zmudz
  • zmudz
The graph of the equation \(\frac{(x-h)^2}{a^2} + \frac{(y-k)^2}{b^2} = 1\) is an ellipse with center (h,k), horizontal axis length 2a, and vertical axis length 2b. Find parametric equations whose graph is an ellipse with center (h,k), horizontal axis length 2a, and vertical axis length 2b, and explain why your answer is correct.
Mathematics
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SOLVED
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schrodinger
  • schrodinger
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zmudz
  • zmudz
I am so, so stuck on this, please help!
DanJS
  • DanJS
they want x and y to be functions of a parameter t, x(t) and y(t) solve the equation for one of the variables, say , y LET x = t y = y(t) you have x and y in terms of t, x(t), y(t)
mathmale
  • mathmale
Good start. To toss out one more idea: What about converting this equation in rectangular coordinates to polar coordinates? Then the parameter coulc be theta, the angle.

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More answers

mathmale
  • mathmale
\[\frac{(x-h)^2}{a^2} + \frac{(y-k)^2}{b^2} = 1\]
mathmale
  • mathmale
The coding for this is: \frac{(x-h)^2}{a^2} + \frac{(y-k)^2}{b^2} = 1 in case you'd like to compare it to your coding.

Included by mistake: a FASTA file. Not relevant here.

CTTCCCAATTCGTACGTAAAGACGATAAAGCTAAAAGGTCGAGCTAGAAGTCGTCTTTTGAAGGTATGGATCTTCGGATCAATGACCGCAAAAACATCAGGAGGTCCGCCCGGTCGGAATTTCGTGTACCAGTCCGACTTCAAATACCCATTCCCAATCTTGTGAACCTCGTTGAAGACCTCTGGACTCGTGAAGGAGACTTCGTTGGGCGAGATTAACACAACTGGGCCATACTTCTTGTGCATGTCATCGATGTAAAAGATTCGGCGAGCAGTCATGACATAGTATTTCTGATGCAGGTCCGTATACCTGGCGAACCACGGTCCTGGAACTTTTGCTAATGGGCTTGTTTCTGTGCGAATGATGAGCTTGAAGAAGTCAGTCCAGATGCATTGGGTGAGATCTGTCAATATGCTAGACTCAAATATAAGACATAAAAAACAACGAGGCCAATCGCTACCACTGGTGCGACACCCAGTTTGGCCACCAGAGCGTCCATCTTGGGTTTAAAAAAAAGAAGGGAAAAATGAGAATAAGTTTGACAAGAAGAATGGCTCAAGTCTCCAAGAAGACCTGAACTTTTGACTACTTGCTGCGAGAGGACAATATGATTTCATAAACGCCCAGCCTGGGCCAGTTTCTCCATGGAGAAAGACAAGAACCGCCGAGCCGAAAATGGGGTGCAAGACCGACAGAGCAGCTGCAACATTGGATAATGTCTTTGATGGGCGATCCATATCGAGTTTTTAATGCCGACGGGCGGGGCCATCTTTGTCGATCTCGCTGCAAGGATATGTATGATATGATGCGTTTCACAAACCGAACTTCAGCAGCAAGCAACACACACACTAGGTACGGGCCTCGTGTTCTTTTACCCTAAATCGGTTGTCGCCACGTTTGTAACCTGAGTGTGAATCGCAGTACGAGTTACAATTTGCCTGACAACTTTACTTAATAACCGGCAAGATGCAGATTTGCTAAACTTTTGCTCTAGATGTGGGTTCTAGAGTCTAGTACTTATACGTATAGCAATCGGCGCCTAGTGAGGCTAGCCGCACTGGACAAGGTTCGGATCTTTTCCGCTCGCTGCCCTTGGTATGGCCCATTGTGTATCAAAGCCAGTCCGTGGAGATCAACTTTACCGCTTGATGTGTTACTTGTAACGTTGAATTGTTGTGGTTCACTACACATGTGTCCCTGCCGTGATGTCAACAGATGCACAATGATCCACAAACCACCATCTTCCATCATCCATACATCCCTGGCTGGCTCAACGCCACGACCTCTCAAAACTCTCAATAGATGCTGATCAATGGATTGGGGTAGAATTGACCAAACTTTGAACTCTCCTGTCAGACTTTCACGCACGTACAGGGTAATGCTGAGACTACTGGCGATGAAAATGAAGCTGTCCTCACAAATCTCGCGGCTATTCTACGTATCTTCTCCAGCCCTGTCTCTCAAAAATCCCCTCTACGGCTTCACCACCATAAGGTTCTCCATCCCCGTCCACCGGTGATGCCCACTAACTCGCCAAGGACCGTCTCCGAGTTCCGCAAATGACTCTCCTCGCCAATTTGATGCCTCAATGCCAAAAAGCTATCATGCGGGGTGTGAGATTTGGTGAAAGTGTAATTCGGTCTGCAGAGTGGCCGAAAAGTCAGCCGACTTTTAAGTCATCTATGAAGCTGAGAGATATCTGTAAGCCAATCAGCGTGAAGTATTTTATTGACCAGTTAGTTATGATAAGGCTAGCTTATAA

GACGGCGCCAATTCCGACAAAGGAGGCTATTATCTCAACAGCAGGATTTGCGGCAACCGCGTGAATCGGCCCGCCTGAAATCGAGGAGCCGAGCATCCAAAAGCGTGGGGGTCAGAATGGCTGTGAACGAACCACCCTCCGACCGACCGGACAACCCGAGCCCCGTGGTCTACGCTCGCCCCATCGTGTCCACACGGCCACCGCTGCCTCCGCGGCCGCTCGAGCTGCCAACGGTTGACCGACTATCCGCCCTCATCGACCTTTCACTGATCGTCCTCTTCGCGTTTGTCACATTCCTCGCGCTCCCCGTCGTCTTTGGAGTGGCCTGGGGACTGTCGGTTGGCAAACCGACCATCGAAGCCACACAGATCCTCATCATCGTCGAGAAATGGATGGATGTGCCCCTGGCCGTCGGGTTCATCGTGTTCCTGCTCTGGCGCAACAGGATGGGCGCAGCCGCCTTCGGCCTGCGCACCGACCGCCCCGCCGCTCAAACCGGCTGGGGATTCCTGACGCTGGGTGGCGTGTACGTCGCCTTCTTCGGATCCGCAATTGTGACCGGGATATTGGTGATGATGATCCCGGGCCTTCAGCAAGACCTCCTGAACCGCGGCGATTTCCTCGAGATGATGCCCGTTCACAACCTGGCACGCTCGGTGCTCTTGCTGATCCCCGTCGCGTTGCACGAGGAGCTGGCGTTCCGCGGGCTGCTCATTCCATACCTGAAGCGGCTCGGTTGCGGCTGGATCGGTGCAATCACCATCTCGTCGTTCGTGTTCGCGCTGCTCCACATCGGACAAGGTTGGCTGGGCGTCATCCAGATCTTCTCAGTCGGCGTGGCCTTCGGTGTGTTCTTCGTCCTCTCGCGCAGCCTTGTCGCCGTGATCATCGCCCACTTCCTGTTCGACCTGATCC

DanJS
  • DanJS
yeah the angle could be the parameter trig functions
zmudz
  • zmudz
@mathmale I don't get what you mean. How do you do that? And I don't get how to explain why that would be correct.
zmudz
  • zmudz
@ganeshie8 @freckles I would really appreciate a bit more help if possible, thank you so much!
mathmale
  • mathmale
Not having a textbook on this subject here with me, I did an Internet search for "parametric equations of an ellipse" and quickly found the following: http://www.mathopenref.com/coordparamellipse.html Please take a look at this material. Given the equation of a relationship in cartesian coordinates, you can change that to polar coordinates (which are parametrics) by substituting r cos theta for x and r sin theta for y. Alternatively, you could use the parameter t instead of theta to represent the central angle: substitute r cos t for x and r sin t for y.
mathmale
  • mathmale
Note that the example in http://www.mathopenref.com/coordparamellipse.html features two different magnitudes (a and b) for the parametric substitutions. From the statement of the problem you've posted, you should be able to determine the appropriate coefficients. They're practically given to you.
freckles
  • freckles
hint you have \[(\frac{x-h}{a})^2+(\frac{y-k}{b})^2=1 \\ \text{ and you know } \cos^2(t)+\sin^2(t)=1 \]

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